Showing posts from 2014

Forging my way into an XFinity home network via the Arris TG862G

TL;DR: Using login CSRF + multi-stage CSRF, you can create a one click exploit that would silently log a user into their vulnerable, Comcast provided modem/router with default credentials (if they have not been changed) and then enable remote management (or anything else). I'll show how I did this with my previously vulnerable modem/router, and then give a more generic POC that you can try out on bWAPP, an intentionally vulnerable web application. Unnecessary Background This story starts about a year ago when my colleagues convinced me to stop being lazy and switch to a DOCSIS 3.0 modem so that I could actually get the speeds I am paying for.  I filled out the Comcast XFinity form and had them send me a new modem.  New toy -- Yay! So basically right after I had the new device working, I decided it was time to mess around.  Turns out the modem is an  Arris TG862G , a modem that is designed to be re-branded by many ISPs and distributed to their customers. Unfortunately, as is c

Crossdomain.xml can be overly permissive even without a wildcard (*)

Before too much time passes, I want to write about a point I covered in my presentation that is not widely covered on the web -- or maybe not even covered at all. The main point is that even if you have a very specific list of domains that you trust, you may still be vulnerable to CWE-942 , if one of the domains that you trust is available for purchase. To illustrate this point in my talk, I used the crossdomain.xml file at What I found in my research is that there are plenty of crossdomain.xml files that trust sites that are available for purchase.   As far as I know, every single security assessment tool out there would pass right over these sites, missing the fact that a vulnerable configuration could be in place. In the case of, they are trusting the domain: For the purpose of demonstrating the vulnerability, I purchased this domain. This means that I can now host a malicious SWF at, a domain that I o

BSidesDC 2014

Presenting at BSidesDC was an amazing experience. I feel so lucky that we have our very own local con, and I am extremely grateful to the organizing committee and other volunteers who make this event happen. This is very similar to my DerbyCon talk, however it is 20 minutes longer which gave me time to walk through how to go from finding this vulnerability to exploiting it, including showing the audience how to create a POC SWF.  Also, I released SWF-Server, which will give you everything you need to create your own SWF to exploit this vulnerability. Download the project here:

DerbyCon 4.0 - SWF Seeking Lazy Admin for Cross Domain Action

Abstract: Security misconfiguration is #5 on the OWASP 2013 Top 10. This talk shows how the misconfiguration of one file can compromise the security of an entire web application. In the talk, youll be introduced to the crossdomain.xml file.  This file determines how third party Flash Objects (SWFs) hosted on other domains can interact with your domain. Unfortunately, this file requires manual configuration on the part of the administrator, and as we all know, when manual configuration is required, mistakes happen.Sometimes, administrators give up and whitelist the entire internet in order to "make it work". This is essentially like adding an "accept all" rule on your firewall or setting your password to <blank>.  We will review how to identify the vulnerability, how to abuse it, and how to write your own SWFs that exploit the flaw. Examples of public sites that until recently contained this vulnerability will be provided, including a few from the Alexa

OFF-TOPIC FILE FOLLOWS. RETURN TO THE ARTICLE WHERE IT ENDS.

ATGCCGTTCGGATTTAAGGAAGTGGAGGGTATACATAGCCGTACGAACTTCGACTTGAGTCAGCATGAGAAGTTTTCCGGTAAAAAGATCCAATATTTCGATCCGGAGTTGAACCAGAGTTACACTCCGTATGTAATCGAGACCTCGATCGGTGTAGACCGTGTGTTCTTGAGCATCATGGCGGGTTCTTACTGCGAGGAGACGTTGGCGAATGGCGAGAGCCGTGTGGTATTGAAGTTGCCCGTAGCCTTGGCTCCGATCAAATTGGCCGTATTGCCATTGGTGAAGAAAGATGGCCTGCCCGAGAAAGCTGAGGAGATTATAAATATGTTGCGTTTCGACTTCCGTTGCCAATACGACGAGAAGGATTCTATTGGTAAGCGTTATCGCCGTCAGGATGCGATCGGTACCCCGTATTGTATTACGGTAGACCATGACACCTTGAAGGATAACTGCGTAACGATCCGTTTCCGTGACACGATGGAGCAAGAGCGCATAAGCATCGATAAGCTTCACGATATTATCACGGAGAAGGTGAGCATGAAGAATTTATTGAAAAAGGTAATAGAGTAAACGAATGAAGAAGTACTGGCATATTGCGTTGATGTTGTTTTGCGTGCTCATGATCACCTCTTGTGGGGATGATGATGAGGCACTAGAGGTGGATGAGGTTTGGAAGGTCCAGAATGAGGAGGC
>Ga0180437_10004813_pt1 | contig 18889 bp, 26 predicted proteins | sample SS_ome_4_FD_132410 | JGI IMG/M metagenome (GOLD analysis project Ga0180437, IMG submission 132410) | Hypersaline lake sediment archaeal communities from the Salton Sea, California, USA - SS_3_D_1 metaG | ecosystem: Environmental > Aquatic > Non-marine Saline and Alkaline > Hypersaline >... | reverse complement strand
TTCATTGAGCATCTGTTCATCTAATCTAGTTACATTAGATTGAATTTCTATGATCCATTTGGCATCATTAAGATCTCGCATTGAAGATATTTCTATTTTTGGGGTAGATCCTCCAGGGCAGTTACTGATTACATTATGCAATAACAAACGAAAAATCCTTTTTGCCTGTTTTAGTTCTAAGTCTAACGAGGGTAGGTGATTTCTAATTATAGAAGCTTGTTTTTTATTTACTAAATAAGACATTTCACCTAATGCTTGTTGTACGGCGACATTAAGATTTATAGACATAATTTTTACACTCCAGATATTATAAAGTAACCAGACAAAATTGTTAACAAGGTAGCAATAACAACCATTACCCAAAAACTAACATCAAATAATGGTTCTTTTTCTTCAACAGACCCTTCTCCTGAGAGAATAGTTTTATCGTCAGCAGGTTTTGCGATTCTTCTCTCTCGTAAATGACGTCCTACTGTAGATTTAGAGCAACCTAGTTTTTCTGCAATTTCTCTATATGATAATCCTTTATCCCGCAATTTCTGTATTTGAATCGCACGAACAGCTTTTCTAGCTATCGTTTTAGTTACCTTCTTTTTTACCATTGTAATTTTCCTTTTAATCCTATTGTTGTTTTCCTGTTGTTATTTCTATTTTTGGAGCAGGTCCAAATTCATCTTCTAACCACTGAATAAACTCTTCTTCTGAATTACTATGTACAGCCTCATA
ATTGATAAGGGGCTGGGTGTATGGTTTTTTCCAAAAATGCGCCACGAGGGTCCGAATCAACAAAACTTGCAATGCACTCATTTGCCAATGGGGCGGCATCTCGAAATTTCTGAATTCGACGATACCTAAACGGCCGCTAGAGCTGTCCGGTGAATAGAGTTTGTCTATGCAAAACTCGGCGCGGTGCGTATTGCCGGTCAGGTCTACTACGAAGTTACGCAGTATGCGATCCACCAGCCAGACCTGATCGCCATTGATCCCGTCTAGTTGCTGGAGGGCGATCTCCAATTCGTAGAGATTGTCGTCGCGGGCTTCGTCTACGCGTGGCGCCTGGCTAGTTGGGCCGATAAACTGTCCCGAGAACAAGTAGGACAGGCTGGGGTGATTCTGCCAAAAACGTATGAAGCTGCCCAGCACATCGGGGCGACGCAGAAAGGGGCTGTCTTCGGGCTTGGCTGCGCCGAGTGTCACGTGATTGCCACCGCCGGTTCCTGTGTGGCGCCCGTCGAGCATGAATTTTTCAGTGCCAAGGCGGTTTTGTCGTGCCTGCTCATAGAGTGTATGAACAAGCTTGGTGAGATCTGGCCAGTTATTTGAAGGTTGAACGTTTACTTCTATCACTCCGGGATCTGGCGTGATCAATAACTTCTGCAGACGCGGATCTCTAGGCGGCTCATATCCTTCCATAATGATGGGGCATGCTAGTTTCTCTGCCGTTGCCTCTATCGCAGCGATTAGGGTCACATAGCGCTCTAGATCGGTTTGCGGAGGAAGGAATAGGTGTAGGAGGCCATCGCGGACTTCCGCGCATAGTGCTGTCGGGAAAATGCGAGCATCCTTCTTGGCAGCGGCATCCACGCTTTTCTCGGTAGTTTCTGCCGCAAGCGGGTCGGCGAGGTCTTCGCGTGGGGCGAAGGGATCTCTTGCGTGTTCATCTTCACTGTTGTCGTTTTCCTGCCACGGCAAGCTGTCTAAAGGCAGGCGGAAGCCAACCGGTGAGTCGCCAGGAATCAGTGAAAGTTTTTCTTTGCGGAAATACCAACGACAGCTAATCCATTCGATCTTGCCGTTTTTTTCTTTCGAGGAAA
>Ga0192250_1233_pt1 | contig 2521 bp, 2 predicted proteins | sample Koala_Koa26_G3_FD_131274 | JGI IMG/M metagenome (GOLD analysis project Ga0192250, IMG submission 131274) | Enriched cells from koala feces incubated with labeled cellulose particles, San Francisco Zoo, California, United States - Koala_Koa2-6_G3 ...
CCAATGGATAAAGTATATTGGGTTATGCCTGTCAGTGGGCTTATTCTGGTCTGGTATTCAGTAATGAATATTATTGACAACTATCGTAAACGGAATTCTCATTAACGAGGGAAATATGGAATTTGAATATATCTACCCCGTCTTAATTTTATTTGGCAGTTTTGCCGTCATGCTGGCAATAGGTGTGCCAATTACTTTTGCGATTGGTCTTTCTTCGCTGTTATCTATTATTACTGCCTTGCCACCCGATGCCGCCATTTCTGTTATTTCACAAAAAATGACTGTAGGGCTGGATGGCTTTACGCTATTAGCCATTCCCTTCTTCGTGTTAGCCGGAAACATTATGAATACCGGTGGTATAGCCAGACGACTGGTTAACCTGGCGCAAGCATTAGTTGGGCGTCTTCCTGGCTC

This CVE covers a vulnerability found in the Ubiquiti Networks AirVision application.  For more background on this particular vulnerability, check out this post: Exploiting misconfigured crossdomain.xml files In fact, I wrote that first crossdomain.xml blog post after finding this AirVision vulnerability back in February.  If you already read that post, you should recognize the vulnerable form I use for the POC here (adding an administrator), is the same one I used earlier. Here is a cleaned up version of what I sent to Ubiquiti back in February: AirVision Controller v2.1.3 - Overly Permissive default crossdomain.xml CWE-264: Misuse Case If the victim user is authenticated with their AirVision Controller, and they visit a malicious site, the owner of the malicious site can make changes to, and read data from, the AirVision Controller. The malicious site can even add a new administrative user account.   Vulnerable


Ubiquiti - UniFi Controller - Admin/root password hash sent via syslog CWE-310: Misuse case: An attacker who has access to network traffic between the UniFi controller and the configured syslog server, can retrieve the password hash and use it to access all managed access points, and potentially the UniFi controller as well.   Details:   If remote logging is enabled on the UniFi controller, the controller sends syslog messages to the configured syslog server. Contained within the syslog messages is the admin password hash that is used by both the UniFi controller, and all managed Access Points. In the screenshot below, the auth key and the encrypted password are highlighted in yellow. The password is encrypted using the legacy crypt(1) utility, which uses Traditional DES [128/128 BS SSE2], and can be recovered using John the Ripper: Note: The salt (and hash) changes each time the message is sent, but